Steve Reich on Composing Music in Self-Isolation

Steve Reich in New York City

In the wake of COVID-19, many have found this period of self-isolation and social distancing to be particularly difficult to cope with. However, many musicians have taken this period of solitude to invest themselves heavily into recording new albums, learning new instruments, or expanding their repertoire. And in the classical music world, that same method thinking is being applied both by amateur musicians and noteworthy composers like Steve Reich.

Stephen Michael Reich is an American composer known for his contribution to the development of minimal music in the mid to late 1960s. Reich’s work is marked by its use of repetitive figures, slow harmonic rhythm, and canons. His compositions include groundbreaking experimental pieces like “4’33”, “The Cave” and, “Clapping Music.” Now, Reich is composing a new work titled, “Travel Prayer” from his home in Los Angeles.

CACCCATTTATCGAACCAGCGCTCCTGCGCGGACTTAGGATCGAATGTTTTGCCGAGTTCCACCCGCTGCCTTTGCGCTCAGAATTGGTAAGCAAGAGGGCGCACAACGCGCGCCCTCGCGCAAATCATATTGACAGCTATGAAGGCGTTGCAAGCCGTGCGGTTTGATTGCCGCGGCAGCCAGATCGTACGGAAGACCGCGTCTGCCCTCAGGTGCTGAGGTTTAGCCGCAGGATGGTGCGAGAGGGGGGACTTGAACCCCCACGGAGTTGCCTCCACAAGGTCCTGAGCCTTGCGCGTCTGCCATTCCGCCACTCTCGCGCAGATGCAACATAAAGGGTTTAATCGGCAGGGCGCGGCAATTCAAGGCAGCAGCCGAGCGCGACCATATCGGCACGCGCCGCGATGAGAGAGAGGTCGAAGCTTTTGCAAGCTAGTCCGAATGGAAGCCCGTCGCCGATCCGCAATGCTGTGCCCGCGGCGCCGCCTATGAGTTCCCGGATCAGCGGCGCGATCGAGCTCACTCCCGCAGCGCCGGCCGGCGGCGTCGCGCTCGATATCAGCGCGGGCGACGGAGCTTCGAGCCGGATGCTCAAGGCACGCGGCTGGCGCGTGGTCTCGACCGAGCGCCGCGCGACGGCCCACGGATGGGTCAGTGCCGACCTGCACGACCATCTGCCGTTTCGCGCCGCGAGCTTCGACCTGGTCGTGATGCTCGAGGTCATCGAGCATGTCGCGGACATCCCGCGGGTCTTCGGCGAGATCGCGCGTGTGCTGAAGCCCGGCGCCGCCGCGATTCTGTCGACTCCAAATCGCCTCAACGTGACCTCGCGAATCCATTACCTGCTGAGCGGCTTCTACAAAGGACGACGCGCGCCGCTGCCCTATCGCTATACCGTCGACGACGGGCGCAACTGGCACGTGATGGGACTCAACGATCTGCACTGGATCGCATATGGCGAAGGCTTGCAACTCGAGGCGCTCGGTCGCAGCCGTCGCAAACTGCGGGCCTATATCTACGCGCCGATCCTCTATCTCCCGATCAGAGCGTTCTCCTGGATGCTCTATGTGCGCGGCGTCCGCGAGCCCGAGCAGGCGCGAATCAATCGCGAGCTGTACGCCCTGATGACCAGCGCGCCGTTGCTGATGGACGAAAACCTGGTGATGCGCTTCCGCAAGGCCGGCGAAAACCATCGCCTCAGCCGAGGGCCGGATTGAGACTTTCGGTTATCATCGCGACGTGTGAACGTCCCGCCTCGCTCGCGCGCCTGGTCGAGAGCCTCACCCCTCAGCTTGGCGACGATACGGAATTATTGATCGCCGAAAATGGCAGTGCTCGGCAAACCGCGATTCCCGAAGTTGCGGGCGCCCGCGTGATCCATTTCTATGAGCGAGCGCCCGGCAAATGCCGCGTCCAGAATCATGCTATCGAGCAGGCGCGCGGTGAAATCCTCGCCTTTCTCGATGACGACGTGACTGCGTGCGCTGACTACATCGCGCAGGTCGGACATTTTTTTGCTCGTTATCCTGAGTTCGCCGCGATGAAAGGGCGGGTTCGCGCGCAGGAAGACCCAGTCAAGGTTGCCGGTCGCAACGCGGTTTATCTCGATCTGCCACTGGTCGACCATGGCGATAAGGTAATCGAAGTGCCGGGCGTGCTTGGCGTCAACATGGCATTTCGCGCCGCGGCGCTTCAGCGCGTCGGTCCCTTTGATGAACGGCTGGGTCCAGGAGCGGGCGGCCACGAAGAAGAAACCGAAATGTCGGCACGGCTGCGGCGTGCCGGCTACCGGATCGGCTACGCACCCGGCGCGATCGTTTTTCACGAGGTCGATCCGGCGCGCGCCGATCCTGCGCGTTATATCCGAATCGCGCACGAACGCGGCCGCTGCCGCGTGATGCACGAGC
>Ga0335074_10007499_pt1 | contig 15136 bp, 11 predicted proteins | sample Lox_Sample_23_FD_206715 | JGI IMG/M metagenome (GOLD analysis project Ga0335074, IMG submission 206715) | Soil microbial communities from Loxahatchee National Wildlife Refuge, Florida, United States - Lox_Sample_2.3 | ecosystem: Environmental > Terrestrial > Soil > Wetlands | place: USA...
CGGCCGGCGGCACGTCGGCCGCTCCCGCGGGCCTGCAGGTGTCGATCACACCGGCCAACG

When asked if the pandemic had dramatically affected his writing process, he says, “…This romantic idea that where you are affects what you write, I find that to be completely not the case. And so in this period of time I’ve been working on what I was working on before I got here: a piece called Traveler’s Prayer, which is a piece for four voices, two tenors and two sopranos; eight strings, two string quartets; and one piano and two vibes.

First off, I was having a discussion with someone in Sweden and he told me that he’d recently seen a cartoon, and the first panel drawing said, “Composer at work,” and the second panel said “Composer at work in quarantine.” And the two panels were identical. And I think that’s the truth. [Laughs.] It’s a solitary thing, right?”

Steve Reich’s Traveler’s Prayer will premiere in the fall of 2021. Lincoln Center recently included a video from Reich/Reverberations, its 2016 celebration of Steve Reich, in its Lincoln Center At Home series. You can stream the video on YouTube.

If you would like to learn more about Steve Reich’s oeuvre of music, we encourage you to watch the following interview with the composer: